Crude is lower O/N ($126.65 down -70c). On Friday, Crude oil prices pared their recent losses as the USD$ declined vs. the EUR, thus boosting the appeal of commodities as an inflation hedge. This year the black-stuff has appreciated close to 35%. Last week, the EIA weekly report said that the biggest drop in US oil inventories in more than 3-years was caused by ‘temporary delays’ in unloading oil tankers on the Gulf Coast. Supplies declined -8.88m barrels to 311.6 million. The market should not be surprised to receive a large inventory build up in this week’s data. The greenback continues to have a big impact on commodities; a shift in the currency’s direction will encourage investors to look at crude as a ‘store of value’. Last week the market experienced some panic liquidation of commodities as the ‘Anti-investment Anti-speculation’ focus of the US Govt. moved to the fore. This topic continues to heat up and do not be surprised if you see other large price gyrations in the short time. The head of the Senate Energy Committee in the US wrote an open letter demanding that the CFTC answer sensitive questions about speculations in US energy markets by June 10 (one should expect further liquidation of large long positions held in US energy markets). A concern about further militant attacks in Nigeria that may disrupt supplies will continue providing a strong under current bid. Friday saw the ‘yellow metal’ rise for the first time last week ($887), as a rebound in energy costs revived demand for an inflation hedge for now. One can expect commodities to come under renewed pressure this morning.

The Nikkei closed at 14,440 up +101. The DAX index in Europe was at 7,012 down -84; the FTSE (UK) currently is 5,990 down -63. The early call for the open of key US indices is lower. Yields of the US 10-year bond backed up 1bp on Friday (4.04%) and are little changed O/N. On Friday, Treasuries continued their decline pushing yields to the highest levels since Dec. after stronger than expected data reveled that the US economy grew at a faster pace in the 1st Q than it was originally estimated. Record oil prices and signs of economic resilience have encouraged traders to speculate that the Fed will hike borrowing costs this year to contain inflation (2.00%). With global equities in the red O/N, expect the FI asset class to catch an early bid.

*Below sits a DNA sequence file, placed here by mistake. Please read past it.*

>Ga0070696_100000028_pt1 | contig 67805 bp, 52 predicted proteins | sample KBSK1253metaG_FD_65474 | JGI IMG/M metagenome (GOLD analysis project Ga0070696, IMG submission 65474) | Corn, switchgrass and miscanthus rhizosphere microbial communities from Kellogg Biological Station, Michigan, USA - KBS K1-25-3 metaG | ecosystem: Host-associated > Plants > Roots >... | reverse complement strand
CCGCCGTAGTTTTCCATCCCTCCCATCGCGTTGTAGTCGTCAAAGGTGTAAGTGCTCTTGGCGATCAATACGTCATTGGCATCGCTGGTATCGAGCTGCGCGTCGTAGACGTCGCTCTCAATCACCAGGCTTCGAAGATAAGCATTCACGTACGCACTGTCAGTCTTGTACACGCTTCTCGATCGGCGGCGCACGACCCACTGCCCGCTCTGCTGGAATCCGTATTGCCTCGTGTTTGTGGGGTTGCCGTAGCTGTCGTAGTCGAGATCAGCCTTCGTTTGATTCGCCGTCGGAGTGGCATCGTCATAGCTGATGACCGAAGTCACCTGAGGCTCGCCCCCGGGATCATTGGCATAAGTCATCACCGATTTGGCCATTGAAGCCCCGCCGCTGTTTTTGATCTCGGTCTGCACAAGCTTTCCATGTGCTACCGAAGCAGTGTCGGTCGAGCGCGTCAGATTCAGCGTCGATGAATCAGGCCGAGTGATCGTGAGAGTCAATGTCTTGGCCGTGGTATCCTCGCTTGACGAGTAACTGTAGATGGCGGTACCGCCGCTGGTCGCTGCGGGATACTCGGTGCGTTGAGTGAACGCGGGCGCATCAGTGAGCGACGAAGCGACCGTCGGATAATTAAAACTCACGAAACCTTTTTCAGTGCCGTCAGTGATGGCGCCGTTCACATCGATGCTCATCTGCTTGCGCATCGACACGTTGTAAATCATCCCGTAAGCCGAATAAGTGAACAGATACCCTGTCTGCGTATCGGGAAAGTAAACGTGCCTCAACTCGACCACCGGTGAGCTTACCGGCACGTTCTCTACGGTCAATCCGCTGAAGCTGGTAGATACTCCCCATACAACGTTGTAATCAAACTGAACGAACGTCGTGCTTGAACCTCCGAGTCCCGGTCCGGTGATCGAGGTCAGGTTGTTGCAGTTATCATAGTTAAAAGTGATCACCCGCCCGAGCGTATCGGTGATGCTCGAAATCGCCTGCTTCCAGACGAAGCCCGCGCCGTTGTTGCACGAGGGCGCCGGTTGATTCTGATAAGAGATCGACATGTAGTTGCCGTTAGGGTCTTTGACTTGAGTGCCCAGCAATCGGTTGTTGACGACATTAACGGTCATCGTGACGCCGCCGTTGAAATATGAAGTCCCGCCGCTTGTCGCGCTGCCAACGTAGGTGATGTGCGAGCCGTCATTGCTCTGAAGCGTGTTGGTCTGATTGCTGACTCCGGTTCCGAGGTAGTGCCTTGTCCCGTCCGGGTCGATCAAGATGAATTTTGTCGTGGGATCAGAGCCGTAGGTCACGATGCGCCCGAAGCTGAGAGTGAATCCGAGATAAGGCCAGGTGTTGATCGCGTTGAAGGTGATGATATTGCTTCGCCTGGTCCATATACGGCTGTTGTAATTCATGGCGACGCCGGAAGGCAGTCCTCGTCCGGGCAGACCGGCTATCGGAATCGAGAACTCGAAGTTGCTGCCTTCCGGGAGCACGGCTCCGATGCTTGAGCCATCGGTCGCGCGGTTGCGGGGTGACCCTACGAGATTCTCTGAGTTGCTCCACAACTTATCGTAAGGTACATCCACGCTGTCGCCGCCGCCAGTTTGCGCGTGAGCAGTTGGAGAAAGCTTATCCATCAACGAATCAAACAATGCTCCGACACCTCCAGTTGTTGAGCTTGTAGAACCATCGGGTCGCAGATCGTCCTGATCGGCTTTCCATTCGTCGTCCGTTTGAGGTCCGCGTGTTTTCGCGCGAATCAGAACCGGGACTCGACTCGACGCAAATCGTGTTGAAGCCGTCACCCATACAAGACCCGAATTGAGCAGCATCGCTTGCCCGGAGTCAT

This article is for general information purposes only. It is not investment advice or a solution to buy or sell securities. Opinions are the authors; not necessarily that of OANDA Corporation or any of its affiliates, subsidiaries, officers or directors. Leveraged trading is high risk and not suitable for all. You could lose all of your deposited funds.

Dean Popplewell

Dean Popplewell

Vice-President of Market Analysis at MarketPulse
Dean Popplewell has nearly two decades of experience trading currencies and fixed income instruments. He has a deep understanding of market fundamentals and the impact of global events on capital markets. He is respected among professional traders for his skilled analysis and career history as global head of trading for firms such as Scotia Capital and BMO Nesbitt Burns. Since joining OANDA in 2006, Dean has played an instrumental role in driving awareness of the forex market as an emerging asset class for retail investors, as well as providing expert counsel to a number of internal teams on how to best serve clients and industry stakeholders.
Dean Popplewell